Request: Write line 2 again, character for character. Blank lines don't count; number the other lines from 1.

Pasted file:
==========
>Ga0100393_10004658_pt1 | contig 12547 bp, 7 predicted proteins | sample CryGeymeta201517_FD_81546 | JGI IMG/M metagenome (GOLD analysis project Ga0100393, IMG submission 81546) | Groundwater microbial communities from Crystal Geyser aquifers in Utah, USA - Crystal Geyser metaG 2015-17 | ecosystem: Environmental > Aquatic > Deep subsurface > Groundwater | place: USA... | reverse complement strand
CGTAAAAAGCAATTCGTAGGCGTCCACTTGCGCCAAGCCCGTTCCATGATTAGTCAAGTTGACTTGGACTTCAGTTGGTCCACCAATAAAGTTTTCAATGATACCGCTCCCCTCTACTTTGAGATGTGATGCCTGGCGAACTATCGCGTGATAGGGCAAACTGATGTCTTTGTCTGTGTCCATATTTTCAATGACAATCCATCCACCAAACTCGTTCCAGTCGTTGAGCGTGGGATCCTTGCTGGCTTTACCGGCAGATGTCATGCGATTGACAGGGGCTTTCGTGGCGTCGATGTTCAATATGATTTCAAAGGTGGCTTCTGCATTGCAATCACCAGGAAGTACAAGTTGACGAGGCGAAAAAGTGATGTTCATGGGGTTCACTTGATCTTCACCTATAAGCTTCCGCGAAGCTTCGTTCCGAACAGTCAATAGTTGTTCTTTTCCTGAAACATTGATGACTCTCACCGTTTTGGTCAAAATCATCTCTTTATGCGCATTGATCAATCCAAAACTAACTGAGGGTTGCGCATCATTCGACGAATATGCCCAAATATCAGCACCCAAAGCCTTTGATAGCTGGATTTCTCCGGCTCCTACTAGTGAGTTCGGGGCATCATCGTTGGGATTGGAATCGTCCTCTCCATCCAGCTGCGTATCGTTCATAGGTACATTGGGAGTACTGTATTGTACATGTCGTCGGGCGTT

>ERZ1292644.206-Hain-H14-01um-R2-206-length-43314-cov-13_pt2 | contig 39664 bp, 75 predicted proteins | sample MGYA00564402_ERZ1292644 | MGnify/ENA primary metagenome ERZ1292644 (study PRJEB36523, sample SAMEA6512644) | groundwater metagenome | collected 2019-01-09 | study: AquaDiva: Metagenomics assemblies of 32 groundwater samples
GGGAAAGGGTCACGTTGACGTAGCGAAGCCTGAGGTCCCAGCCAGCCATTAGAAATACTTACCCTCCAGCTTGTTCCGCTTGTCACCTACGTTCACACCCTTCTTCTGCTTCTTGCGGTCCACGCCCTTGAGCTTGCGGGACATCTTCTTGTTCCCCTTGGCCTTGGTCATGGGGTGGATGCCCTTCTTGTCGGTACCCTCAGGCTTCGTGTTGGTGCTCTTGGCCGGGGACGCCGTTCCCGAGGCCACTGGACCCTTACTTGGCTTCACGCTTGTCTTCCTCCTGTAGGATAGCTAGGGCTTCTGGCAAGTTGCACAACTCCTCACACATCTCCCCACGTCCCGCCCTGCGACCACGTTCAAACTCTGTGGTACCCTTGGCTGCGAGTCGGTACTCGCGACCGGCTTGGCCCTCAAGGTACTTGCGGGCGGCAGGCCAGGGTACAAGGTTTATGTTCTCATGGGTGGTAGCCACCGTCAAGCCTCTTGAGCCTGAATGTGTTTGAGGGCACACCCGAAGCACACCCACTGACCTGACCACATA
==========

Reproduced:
CGTAAAAAGCAATTCGTAGGCGTCCACTTGCGCCAAGCCCGTTCCATGATTAGTCAAGTTGACTTGGACTTCAGTTGGTCCACCAATAAAGTTTTCAATGATACCGCTCCCCTCTACTTTGAGATGTGATGCCTGGCGAACTATCGCGTGATAGGGCAAACTGATGTCTTTGTCTGTGTCCATATTTTCAATGACAATCCATCCACCAAACTCGTTCCAGTCGTTGAGCGTGGGATCCTTGCTGGCTTTACCGGCAGATGTCATGCGATTGACAGGGGCTTTCGTGGCGTCGATGTTCAATATGATTTCAAAGGTGGCTTCTGCATTGCAATCACCAGGAAGTACAAGTTGACGAGGCGAAAAAGTGATGTTCATGGGGTTCACTTGATCTTCACCTATAAGCTTCCGCGAAGCTTCGTTCCGAACAGTCAATAGTTGTTCTTTTCCTGAAACATTGATGACTCTCACCGTTTTGGTCAAAATCATCTCTTTATGCGCATTGATCAATCCAAAACTAACTGAGGGTTGCGCATCATTCGACGAATATGCCCAAATATCAGCACCCAAAGCCTTTGATAGCTGGATTTCTCCGGCTCCTACTAGTGAGTTCGGGGCATCATCGTTGGGATTGGAATCGTCCTCTCCATCCAGCTGCGTATCGTTCATAGGTACATTGGGAGTACTGTATTGTACATGTCGTCGGGCGTT